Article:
A sweeping majority of people support President Barack Obama's plan to install new gun laws in the U.S. A recent Gallup poll shows nine out of 10 Americans back some type of gun regulation.
Out of 1,013 people polled, 91 percent of Americans gave the strongest thumbs-up to a requirement of criminal background checks for all gun sales.
Eighty-two percent said the government should spend more on mental health programs for youth.
Sixty percent want to reinstate the assault rifles ban that was in place from 1994 to 2004. At the same time, 60 percent want to limit the sale of ammunition magazines to those with 10 rounds or less.
The public debate has raged ever since the mass shooting at Sandy Hook Elementary School claimed 26 lives just a week before Christmas.
This has left many asking if it's safer to be with a gun or without.
One woman, who was shot multiple times in the face about 28 years ago in another state, believes we have guns for a reason and is a regular at the local shooting range, The Bullet Hole. Leslie wanted to share her story, but not her last name, for safety reasons because the man who shot her is out of jail.
Each bullet fired while at the shooting range brings Leslie back to the day a bullet nearly struck her dead.
"The bang will never stop bothering me," she said.
Nearly three decades ago, she was at a friend's house visiting. Another man, a stranger to Leslie, was also there.
"I was sitting on the floor watching TV. My friend got up to get him a beer, and he followed him into the living room and killed him," she said.
Then the gunman came for Leslie.
"He came directly over to me, shot me three times and while I was lying on the floor … he came back and shot me a fourth time," she said.
Leslie stayed 12 days in the hospital but, three decades later, her recovery is day-by-day. For years she said she feared guns until she came to know how to safely and effectively use them. She said shooting guns helped to take the victim mentality away.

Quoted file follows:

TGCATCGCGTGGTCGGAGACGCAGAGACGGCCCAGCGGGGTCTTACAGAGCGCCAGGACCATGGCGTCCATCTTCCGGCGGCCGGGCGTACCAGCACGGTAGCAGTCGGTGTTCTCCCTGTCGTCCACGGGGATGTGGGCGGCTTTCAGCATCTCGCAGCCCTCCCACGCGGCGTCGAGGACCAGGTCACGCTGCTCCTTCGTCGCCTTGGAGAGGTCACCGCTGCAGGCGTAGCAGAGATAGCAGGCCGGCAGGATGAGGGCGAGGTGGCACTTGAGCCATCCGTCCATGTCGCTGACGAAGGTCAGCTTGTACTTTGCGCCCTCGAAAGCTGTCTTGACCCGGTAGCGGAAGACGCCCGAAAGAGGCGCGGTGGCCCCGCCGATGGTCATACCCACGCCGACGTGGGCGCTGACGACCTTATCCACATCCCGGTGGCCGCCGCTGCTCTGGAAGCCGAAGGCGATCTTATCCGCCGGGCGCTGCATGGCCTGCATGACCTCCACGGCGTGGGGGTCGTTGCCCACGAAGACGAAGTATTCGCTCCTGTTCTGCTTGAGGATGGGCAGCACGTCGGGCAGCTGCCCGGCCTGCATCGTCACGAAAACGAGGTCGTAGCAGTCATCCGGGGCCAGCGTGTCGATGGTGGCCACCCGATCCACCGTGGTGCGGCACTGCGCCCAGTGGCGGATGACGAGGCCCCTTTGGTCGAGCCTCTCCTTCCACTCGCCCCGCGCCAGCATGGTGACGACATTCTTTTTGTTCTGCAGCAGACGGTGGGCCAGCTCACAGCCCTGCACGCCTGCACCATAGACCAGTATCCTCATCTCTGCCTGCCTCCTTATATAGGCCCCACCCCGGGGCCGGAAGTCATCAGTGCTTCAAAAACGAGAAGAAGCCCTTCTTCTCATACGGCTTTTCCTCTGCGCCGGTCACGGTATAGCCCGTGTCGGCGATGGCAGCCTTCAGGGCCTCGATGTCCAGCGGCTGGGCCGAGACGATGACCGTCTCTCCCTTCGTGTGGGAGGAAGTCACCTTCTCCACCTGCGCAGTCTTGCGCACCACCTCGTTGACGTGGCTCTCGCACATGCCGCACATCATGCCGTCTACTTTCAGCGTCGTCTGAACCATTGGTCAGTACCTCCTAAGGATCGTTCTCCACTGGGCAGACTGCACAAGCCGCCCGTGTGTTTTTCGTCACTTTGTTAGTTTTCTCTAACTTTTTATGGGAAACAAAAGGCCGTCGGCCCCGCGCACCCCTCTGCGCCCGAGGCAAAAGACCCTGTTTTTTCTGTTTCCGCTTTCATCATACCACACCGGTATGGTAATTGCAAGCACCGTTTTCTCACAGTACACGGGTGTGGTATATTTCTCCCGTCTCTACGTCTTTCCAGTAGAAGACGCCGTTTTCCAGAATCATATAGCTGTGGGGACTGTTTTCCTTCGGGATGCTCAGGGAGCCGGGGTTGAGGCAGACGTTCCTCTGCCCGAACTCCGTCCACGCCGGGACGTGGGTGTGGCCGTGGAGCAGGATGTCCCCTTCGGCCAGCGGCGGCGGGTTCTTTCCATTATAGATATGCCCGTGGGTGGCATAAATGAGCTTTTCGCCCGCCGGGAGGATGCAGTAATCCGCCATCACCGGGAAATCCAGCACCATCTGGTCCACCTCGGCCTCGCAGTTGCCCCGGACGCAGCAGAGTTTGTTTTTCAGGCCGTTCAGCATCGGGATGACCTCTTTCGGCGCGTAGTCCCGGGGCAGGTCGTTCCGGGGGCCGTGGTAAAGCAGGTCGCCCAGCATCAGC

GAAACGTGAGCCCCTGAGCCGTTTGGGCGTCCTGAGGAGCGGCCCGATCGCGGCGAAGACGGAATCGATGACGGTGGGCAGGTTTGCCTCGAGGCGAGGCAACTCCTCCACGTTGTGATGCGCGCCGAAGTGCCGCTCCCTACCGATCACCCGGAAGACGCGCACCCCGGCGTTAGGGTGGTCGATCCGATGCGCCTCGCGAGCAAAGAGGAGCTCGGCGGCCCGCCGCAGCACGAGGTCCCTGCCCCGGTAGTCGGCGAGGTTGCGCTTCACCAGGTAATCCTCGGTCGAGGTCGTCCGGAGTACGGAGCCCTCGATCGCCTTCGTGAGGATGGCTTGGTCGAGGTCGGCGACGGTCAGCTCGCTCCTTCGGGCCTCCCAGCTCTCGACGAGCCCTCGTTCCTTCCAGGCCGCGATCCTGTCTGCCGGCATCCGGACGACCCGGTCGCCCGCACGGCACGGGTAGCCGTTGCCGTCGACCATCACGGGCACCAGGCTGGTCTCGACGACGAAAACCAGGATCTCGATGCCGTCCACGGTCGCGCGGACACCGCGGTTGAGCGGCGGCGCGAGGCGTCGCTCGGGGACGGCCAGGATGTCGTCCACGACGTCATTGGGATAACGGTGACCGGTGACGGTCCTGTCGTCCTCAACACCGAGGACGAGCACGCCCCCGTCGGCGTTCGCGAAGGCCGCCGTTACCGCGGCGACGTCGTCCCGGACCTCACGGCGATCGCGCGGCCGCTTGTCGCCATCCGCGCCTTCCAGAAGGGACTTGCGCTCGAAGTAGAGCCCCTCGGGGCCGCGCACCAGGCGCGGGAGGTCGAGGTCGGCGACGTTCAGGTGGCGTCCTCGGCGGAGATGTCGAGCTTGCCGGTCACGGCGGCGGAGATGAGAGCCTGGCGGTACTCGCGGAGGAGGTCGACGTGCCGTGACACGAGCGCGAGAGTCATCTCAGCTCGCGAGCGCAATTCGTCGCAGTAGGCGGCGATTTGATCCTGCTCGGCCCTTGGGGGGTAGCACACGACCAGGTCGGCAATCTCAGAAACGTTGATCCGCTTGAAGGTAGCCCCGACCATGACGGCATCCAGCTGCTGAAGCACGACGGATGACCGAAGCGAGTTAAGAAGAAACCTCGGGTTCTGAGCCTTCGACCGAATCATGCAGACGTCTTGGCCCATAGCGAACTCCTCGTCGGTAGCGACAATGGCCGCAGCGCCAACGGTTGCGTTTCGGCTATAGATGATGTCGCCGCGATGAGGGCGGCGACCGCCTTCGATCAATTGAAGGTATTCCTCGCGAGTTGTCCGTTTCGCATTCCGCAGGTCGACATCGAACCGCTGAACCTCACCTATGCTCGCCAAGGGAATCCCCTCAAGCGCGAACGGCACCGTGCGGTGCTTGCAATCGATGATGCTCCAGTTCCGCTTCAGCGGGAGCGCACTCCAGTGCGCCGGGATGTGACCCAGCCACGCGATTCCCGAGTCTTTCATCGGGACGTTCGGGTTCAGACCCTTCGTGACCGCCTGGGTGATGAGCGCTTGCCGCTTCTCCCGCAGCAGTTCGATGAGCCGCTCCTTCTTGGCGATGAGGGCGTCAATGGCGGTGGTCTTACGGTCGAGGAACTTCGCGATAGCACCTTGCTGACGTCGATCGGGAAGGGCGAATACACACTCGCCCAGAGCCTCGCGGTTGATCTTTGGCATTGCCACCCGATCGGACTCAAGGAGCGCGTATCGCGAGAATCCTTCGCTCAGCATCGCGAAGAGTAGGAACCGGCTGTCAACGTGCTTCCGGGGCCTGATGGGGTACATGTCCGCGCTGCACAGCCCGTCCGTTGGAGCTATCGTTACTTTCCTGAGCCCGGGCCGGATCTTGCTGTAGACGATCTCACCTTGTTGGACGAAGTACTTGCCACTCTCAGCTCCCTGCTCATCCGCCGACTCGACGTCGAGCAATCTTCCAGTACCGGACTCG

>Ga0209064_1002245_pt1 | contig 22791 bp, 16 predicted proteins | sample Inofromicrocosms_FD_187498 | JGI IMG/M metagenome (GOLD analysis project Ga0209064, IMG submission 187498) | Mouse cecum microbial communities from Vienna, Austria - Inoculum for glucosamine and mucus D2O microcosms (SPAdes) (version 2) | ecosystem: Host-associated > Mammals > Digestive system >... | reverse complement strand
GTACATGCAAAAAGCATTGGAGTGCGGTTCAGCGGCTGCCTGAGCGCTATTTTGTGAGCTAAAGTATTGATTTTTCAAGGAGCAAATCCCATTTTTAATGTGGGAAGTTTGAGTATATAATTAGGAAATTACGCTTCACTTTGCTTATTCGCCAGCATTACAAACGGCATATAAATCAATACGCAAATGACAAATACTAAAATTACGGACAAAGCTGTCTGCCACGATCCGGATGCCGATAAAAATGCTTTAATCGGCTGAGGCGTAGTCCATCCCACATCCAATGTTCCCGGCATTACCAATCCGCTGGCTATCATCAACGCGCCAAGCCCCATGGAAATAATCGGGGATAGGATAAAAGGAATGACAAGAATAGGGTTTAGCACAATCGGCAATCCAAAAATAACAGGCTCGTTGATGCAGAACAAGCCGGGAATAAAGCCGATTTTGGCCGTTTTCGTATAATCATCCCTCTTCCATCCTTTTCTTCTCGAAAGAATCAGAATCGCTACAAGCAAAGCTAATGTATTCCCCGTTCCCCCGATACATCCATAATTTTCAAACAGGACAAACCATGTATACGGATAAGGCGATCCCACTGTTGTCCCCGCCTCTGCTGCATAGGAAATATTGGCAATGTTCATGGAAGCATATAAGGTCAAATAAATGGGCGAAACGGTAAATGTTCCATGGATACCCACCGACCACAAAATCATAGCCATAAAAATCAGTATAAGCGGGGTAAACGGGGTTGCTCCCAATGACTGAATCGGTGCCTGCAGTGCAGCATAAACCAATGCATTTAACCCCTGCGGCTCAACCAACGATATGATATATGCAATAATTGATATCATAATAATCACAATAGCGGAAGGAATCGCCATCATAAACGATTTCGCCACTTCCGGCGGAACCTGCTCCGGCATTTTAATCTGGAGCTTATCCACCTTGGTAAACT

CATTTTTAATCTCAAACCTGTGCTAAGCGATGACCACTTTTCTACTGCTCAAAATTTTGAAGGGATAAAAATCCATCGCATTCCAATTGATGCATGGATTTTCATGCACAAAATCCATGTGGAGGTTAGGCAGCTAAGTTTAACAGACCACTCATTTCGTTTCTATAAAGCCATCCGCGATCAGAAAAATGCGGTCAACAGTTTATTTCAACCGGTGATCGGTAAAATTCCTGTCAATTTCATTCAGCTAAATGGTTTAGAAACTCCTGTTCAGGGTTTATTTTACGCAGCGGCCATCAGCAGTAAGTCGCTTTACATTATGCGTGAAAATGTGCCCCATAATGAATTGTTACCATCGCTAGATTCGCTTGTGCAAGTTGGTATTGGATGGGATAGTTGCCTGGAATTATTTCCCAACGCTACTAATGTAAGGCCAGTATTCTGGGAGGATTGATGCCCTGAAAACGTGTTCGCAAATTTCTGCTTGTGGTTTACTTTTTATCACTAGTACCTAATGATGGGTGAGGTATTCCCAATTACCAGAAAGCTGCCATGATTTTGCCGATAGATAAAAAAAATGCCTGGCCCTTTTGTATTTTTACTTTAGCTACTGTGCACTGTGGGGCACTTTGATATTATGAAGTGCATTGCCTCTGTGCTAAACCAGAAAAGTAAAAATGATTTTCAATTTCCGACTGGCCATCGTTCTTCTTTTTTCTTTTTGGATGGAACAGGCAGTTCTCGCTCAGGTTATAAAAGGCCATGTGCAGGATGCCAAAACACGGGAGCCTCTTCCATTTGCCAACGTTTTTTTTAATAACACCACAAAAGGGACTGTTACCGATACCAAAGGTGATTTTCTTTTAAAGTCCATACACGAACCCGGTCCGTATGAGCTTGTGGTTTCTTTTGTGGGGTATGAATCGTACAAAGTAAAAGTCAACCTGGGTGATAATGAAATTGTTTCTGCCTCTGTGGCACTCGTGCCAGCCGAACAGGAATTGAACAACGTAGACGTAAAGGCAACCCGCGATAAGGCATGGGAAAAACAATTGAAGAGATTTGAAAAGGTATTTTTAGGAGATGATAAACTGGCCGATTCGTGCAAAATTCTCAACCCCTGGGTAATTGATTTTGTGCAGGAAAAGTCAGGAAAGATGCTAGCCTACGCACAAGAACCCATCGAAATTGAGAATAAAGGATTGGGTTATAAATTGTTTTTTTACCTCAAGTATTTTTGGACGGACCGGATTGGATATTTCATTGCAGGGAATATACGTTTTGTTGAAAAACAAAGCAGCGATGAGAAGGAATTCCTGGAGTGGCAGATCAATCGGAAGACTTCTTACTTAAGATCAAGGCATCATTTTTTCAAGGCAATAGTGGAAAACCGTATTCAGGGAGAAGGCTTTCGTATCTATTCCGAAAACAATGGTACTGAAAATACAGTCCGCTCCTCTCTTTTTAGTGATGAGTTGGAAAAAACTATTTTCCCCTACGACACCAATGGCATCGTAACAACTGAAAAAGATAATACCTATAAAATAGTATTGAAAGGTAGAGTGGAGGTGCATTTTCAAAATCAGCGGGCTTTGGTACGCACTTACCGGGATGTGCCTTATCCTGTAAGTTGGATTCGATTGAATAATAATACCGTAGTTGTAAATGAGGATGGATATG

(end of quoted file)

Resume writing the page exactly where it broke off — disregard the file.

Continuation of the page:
"To this day there are ramifications that never go away. You learn to live with it. You spend your whole life looking for the quick way out of places, if anything were to happen," she said. "You look people in the face because you want to know if they are looking at you in the face, to catch something in their eyes. You spend the rest of your life with it."
Each shot while at the shooting range takes her fear away. Leslie is trained and licensed to protect herself in her home. Like many, she agrees something needs to be done to calm gun violence. She wants criminal background and mental health checks for all gun sales. But she doesn't think limits on guns and magazines will stop the killings.
"If they take guns away from us, the bad guys are going to take the guns, and we're going to be defenseless," Leslie said.
She said no amount of legislation makes her feel safe.
"Do I trust legislation to protect me? No. I protect me. And that's about all you can do these days," she said.
Leslie thinks all women should take a conceal-and-carry class, even if they never plan on carrying a gun around. She said at least they'll know how to shoot a gun if the time ever came.
Wednesdays are ladies days at The Bullet Hole with female members able to practice for free.
Copyright 2013 KCTV (Meredith Corp.) All rights reserved.
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